Amy Dillwyn

David Painting

Amy Dillwyn

David Painting

Distributed for University of Wales Press

120 pages | 17 halftones | 5 1/2 x 8 1/2 | © 1987
Paper $10.00 ISBN: 9780708326725 Published November 2013 For sale in North and South America, Australia, and New Zealand only
E-book $30.00 ISBN: 9780708326794 Will Publish October 2019 For sale in North and South America, Australia, and New Zealand only
 Born into one of Swansea’s most distinguished families, Amy Dillwyn (1845–1935) was a Welsh novelist who tackled complex class issues in her works. Following the deaths of her brother in 1890 and her father in 1892, Dillwyn inherited her father’s bankrupt business and, employing an aggressive management style, restored it to prosperity. In this biography, based largely on Dillwyn’s diaries, David Painting sheds light on this extraordinary woman of exceptional spirit and personality, revealing her to be not just a pioneering female British industrialist and novelist but also an ardent proponent of social justice.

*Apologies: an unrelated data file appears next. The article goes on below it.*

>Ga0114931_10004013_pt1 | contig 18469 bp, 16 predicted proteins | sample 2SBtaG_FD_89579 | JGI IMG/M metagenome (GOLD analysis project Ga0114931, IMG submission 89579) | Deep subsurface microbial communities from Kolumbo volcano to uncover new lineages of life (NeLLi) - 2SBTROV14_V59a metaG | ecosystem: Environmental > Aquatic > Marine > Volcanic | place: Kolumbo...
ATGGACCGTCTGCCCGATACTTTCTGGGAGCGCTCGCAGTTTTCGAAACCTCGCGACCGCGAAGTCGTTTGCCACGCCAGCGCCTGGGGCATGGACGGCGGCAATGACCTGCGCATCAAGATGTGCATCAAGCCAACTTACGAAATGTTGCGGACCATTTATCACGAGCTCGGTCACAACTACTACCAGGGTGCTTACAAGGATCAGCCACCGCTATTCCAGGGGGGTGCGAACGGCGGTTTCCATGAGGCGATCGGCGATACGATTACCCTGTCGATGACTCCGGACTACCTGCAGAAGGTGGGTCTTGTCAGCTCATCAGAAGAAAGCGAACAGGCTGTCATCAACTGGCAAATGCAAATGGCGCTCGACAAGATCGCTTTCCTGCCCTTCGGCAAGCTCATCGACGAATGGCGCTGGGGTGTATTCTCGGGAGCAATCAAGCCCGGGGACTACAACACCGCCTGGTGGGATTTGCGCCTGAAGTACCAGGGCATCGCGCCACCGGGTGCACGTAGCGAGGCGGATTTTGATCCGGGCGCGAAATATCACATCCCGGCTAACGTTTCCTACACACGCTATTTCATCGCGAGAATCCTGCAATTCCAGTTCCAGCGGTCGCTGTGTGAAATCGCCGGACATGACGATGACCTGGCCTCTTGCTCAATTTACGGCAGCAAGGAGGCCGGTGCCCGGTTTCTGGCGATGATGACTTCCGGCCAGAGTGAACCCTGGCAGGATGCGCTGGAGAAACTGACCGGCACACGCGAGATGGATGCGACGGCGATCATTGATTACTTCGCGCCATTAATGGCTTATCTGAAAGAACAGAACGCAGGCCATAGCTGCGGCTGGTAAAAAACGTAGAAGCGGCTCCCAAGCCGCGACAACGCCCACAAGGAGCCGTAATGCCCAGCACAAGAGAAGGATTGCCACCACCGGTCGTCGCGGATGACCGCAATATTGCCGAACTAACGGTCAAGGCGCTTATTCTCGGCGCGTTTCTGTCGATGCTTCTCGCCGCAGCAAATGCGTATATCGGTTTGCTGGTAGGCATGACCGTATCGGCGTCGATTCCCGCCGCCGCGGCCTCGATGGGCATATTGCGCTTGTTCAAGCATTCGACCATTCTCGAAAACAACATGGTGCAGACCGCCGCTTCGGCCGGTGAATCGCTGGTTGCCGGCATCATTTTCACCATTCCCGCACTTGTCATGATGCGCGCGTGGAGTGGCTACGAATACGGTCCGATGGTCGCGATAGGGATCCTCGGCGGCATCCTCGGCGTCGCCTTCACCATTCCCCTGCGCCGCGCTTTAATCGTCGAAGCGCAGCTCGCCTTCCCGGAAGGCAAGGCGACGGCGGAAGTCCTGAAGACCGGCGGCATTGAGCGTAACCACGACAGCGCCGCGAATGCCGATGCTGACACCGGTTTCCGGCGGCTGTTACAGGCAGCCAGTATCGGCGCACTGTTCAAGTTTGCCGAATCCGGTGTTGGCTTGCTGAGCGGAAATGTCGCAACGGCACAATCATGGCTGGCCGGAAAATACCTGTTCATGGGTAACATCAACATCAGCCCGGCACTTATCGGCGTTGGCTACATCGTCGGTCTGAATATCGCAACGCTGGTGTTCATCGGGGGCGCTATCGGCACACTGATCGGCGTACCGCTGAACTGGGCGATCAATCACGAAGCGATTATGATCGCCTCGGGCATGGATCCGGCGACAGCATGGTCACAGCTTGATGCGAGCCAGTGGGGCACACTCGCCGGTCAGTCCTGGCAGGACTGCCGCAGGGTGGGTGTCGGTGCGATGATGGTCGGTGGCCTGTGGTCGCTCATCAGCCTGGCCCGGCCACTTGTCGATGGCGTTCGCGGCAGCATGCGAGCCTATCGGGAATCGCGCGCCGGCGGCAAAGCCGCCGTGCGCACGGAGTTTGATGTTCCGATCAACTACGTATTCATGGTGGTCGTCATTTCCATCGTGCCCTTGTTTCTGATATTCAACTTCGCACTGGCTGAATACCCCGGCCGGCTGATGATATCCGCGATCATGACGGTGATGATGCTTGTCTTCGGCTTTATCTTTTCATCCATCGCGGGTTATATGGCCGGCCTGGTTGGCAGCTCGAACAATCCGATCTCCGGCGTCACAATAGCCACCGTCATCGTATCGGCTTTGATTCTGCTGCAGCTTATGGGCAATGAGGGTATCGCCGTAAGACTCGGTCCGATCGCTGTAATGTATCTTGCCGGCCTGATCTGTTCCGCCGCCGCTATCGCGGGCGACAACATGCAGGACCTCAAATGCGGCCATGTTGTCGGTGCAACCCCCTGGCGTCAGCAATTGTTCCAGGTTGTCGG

Foreword to the New Edition

Preface to the New Edition



Selected Reading

Royal Prologue

Family Background

Early Years at Parkwern and Hendrefoilan

Debut into Society

Picking up the Threads

Mistress of Hendrefoilan

Charity begins at Killay

Society and Suitors

Moral Amazons

Amy in the Literary World

Catastrophe and Salvation

The Celebrity

Grand Old Lady



Review Quotes
Clare Morgan | Times Literary Supplement
“This reissue of David Painting’s 1987 biography of a remarkable Victorian woman is in itself remarkable for being a document of its time. . . . Amy Dillwyn evokes with significant skill the ethos of the age that bred the woman, and in its detailed familial, social, and political discussions can still count as a ‘touchstone’ for subsequent exploration of her life and work.”
Victorian Studies
“Dillwyn’s was a fascinating life.”
Western Mail
“One of the most remarkable women in Welsh history.”
Welsh History Review
“[A] thoroughly readable and entertaining account of a quite remarkable Victorian gentlewoman.”
New Welsh Review
“[Amy Dillwyn] offer[s] the reader a remarkably strong sense of Dillwyn’s own voice through quotations from her diaries. Painting’s discussion of his subject’s deep religiosity is illuminating. Even more skillful is his consideration of Dillwyn’s philanthropy from which his subject emerges as someone who possessed a profound and unsentimental compassion for those she sought to help.”
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